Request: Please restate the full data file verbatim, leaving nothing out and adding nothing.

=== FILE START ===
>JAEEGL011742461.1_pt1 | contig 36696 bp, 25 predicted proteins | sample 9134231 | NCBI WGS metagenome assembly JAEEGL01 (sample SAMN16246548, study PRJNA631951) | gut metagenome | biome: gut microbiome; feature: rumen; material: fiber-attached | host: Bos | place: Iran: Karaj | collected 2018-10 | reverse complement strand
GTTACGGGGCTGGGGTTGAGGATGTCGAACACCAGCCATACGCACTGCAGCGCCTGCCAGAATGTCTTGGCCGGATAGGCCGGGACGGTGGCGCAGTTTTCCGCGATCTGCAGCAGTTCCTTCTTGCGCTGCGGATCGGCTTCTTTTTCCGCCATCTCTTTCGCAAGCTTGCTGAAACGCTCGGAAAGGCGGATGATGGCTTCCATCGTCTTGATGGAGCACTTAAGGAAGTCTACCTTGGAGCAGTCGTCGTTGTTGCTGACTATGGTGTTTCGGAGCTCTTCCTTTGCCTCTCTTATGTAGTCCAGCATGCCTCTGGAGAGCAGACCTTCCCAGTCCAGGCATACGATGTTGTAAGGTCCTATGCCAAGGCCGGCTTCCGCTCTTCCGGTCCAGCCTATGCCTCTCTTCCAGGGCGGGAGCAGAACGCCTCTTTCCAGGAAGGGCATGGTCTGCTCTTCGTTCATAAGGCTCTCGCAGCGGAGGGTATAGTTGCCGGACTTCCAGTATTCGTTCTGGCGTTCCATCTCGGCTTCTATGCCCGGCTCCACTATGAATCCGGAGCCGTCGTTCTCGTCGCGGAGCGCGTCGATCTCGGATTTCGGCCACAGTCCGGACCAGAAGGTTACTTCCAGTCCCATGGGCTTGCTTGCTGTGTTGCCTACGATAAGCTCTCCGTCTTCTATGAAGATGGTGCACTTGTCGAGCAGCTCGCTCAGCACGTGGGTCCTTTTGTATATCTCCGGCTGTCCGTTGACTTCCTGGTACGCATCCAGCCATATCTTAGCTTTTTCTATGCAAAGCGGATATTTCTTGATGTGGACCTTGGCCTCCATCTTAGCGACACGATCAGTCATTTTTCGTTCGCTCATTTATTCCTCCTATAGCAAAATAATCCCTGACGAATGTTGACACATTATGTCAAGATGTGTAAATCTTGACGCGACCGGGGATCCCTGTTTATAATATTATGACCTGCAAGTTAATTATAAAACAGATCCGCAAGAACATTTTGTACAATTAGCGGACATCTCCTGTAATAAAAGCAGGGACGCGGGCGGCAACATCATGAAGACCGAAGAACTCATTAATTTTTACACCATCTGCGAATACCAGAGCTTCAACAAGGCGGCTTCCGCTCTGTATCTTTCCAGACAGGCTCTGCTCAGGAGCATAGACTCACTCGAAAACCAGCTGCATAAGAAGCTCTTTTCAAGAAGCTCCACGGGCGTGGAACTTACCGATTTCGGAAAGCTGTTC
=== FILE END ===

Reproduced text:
>JAEEGL011742461.1_pt1 | contig 36696 bp, 25 predicted proteins | sample 9134231 | NCBI WGS metagenome assembly JAEEGL01 (sample SAMN16246548, study PRJNA631951) | gut metagenome | biome: gut microbiome; feature: rumen; material: fiber-attached | host: Bos | place: Iran: Karaj | collected 2018-10 | reverse complement strand
GTTACGGGGCTGGGGTTGAGGATGTCGAACACCAGCCATACGCACTGCAGCGCCTGCCAGAATGTCTTGGCCGGATAGGCCGGGACGGTGGCGCAGTTTTCCGCGATCTGCAGCAGTTCCTTCTTGCGCTGCGGATCGGCTTCTTTTTCCGCCATCTCTTTCGCAAGCTTGCTGAAACGCTCGGAAAGGCGGATGATGGCTTCCATCGTCTTGATGGAGCACTTAAGGAAGTCTACCTTGGAGCAGTCGTCGTTGTTGCTGACTATGGTGTTTCGGAGCTCTTCCTTTGCCTCTCTTATGTAGTCCAGCATGCCTCTGGAGAGCAGACCTTCCCAGTCCAGGCATACGATGTTGTAAGGTCCTATGCCAAGGCCGGCTTCCGCTCTTCCGGTCCAGCCTATGCCTCTCTTCCAGGGCGGGAGCAGAACGCCTCTTTCCAGGAAGGGCATGGTCTGCTCTTCGTTCATAAGGCTCTCGCAGCGGAGGGTATAGTTGCCGGACTTCCAGTATTCGTTCTGGCGTTCCATCTCGGCTTCTATGCCCGGCTCCACTATGAATCCGGAGCCGTCGTTCTCGTCGCGGAGCGCGTCGATCTCGGATTTCGGCCACAGTCCGGACCAGAAGGTTACTTCCAGTCCCATGGGCTTGCTTGCTGTGTTGCCTACGATAAGCTCTCCGTCTTCTATGAAGATGGTGCACTTGTCGAGCAGCTCGCTCAGCACGTGGGTCCTTTTGTATATCTCCGGCTGTCCGTTGACTTCCTGGTACGCATCCAGCCATATCTTAGCTTTTTCTATGCAAAGCGGATATTTCTTGATGTGGACCTTGGCCTCCATCTTAGCGACACGATCAGTCATTTTTCGTTCGCTCATTTATTCCTCCTATAGCAAAATAATCCCTGACGAATGTTGACACATTATGTCAAGATGTGTAAATCTTGACGCGACCGGGGATCCCTGTTTATAATATTATGACCTGCAAGTTAATTATAAAACAGATCCGCAAGAACATTTTGTACAATTAGCGGACATCTCCTGTAATAAAAGCAGGGACGCGGGCGGCAACATCATGAAGACCGAAGAACTCATTAATTTTTACACCATCTGCGAATACCAGAGCTTCAACAAGGCGGCTTCCGCTCTGTATCTTTCCAGACAGGCTCTGCTCAGGAGCATAGACTCACTCGAAAACCAGCTGCATAAGAAGCTCTTTTCAAGAAGCTCCACGGGCGTGGAACTTACCGATTTCGGAAAGCTGTTC